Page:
I've been delivering your food for several months now, but lately you've been having second thoughts about tipping me. Maybe it's because unlike waiters I make a normal wage and get reimbursed for gas. Or maybe it's because your last 20 orders have all been late or wrong. Well, despite what you think, tips are important. They may not fully compensate for my difficult and dangerous job - driving around the city ogling girls and bumping rap music in my lowered Honda Civic - but they do have a drastic effect on how your next delivery is handled. To avoid future confusion, I've prepared this brief rundown.
$10 or More
Your next order will be my top priority, right after smoking blunts and texting my girlfriend. To make sure it arrives on time, I'll cut off everyone on your street and do a powerslide into your driveway, knocking over any trash cans or pets in my way. Then I'll slam on my horn to ensure that you and everyone else on your block know I'm here. The food you'll receive will definitely be correctly made, although it may belong to someone else. In the event this happens, you should consider it a thrilling mystery, just like the recent disappearance of your pets.
Your next delivery should be on time, as long as you live within 50 feet of the restaurant or a 7-11 that sells Zig Zags. If you live somewhere else, I might be late, but I'll compensate by giving you plenty of coupons, which may or may not be outdated, along with advice that you should make your house easier to find, possibly by erecting a 50-foot statue of your street number in your yard. Your food will still be warm, although I may have to use unorthodox techniques like the Spanish Oven. Also, one or two of your snacks might be missing, depending on how much weed I've smoked that day.
I might be a few minutes late, and forget what door I came in the last time - or just the basic concept of doors in general. You could find me knocking on a bulkhead or the side or your shed, or a piece of plywood leaning against your house that says "Not A Door" on it. When making change I'll briefly forget the laws of mathematics, or hand you dollar bills one at a time until you get annoyed and tell me to keep the rest. Your food may be slightly burnt, either from an errant roach or my attempt to keep it warm by lighting a portion of the bag on fire.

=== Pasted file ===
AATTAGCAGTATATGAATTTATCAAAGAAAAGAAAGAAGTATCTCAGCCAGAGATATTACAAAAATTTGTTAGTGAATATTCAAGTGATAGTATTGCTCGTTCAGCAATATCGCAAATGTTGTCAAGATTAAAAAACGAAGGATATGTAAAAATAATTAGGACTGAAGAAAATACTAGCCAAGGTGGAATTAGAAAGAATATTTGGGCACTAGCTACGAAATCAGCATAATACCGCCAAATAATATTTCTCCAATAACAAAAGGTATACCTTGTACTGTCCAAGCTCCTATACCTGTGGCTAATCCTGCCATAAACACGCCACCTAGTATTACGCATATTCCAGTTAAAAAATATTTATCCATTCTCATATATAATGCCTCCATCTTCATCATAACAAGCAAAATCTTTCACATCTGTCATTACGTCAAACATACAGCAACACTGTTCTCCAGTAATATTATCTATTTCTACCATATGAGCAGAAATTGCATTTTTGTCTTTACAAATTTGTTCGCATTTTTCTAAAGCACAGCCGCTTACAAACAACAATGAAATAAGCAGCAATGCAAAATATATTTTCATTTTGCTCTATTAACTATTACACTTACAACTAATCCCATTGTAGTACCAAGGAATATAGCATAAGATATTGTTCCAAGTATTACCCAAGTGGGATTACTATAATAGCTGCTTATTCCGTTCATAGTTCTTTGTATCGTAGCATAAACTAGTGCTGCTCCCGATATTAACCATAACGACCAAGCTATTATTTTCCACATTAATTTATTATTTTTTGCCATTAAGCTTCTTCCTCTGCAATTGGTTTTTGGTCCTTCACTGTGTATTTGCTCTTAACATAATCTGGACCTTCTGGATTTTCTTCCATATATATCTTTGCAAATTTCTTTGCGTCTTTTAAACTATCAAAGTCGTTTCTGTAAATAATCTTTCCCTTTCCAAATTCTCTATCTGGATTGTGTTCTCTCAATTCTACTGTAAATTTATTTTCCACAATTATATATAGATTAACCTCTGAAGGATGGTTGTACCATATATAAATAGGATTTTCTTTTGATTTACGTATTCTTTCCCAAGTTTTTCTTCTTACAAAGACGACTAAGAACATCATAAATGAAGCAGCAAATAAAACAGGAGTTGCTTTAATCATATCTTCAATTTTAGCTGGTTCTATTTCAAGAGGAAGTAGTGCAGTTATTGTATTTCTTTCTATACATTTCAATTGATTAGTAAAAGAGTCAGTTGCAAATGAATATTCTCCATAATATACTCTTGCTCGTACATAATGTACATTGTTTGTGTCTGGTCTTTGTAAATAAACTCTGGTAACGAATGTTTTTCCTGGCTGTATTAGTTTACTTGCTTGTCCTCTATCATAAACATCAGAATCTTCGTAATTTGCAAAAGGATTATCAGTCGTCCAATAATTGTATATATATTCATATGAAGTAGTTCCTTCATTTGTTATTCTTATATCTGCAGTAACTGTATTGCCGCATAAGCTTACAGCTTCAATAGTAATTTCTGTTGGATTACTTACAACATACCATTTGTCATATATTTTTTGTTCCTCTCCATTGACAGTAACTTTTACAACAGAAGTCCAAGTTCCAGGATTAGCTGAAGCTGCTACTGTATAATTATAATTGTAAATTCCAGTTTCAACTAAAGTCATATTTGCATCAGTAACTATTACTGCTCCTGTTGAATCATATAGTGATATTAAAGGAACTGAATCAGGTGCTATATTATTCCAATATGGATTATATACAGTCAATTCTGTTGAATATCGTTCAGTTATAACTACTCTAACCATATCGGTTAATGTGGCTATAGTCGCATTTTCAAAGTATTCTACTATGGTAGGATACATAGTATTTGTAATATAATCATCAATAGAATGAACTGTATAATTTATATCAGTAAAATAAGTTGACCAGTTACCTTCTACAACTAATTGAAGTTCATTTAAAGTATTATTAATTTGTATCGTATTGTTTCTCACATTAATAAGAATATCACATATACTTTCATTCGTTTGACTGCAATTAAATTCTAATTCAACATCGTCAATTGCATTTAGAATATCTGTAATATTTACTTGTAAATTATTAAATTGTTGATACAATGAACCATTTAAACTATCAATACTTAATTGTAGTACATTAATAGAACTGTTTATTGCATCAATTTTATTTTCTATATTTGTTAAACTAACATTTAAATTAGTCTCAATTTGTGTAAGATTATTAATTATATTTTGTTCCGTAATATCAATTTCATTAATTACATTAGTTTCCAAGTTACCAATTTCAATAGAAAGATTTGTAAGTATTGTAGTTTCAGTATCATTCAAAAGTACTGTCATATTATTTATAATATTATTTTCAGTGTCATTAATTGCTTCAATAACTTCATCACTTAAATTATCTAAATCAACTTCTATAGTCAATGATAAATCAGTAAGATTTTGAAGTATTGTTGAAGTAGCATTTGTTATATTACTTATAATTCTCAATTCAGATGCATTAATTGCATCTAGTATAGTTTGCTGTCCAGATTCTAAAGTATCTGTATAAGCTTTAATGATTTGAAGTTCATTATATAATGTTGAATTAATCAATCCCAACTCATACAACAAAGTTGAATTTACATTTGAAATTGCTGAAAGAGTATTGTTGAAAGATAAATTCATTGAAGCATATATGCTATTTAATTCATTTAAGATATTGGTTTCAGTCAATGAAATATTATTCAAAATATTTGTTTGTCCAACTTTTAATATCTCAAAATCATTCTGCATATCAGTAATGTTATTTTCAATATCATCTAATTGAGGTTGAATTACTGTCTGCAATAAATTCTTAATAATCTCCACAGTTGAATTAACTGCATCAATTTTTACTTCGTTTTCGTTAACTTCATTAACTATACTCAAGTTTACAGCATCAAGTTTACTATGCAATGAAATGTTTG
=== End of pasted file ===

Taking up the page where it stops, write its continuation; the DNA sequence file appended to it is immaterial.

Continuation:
There's a slight chance that I'll forget where you live and have to relocate your house using a mathematical algorithm that involves driving down every combination of streets in the city several times. Along the way, I'll take a detour through the mall parking lot so I can blast the latest Pitbull single at obese high-school girls - as long as I do this with the car topper on it's considered "marketing." I might call you to say I'm running late but then hang up after one ring when I see a rack I need to holla at. If you call back I probably won't pick up. Please enjoy my LMFAO ringback tone while you wait for my voicemail.
Due to unforeseen circumstances, your next order may be several hours/days/years late. Also, when arriving at your house I might mistake your lawn for a driveway and your lawn ornaments for enemies in Carmageddon. Expect your order to be cold, half-eaten or full of items you didn't ask for and that aren't even on our menu. If you call the restaurant to complain, I'll mysteriously forget having delivered your order and ask if maybe you got a delivery from our other location. When you say that location closed down years ago, I'll say "well, that's just your opinion" and hang up. Oh, and if there's a weird stain on your bag, it's just the extra sauce you ordered, not bong water.
This tuna ain't working, bro, and this gross hot dog needs a one way trip to go live on your uncle's Flavor Farm.
These millennials have no idea how it feels to really work. They would never think about spending all day in the hot sun with their carapace baking and their dung drying out.
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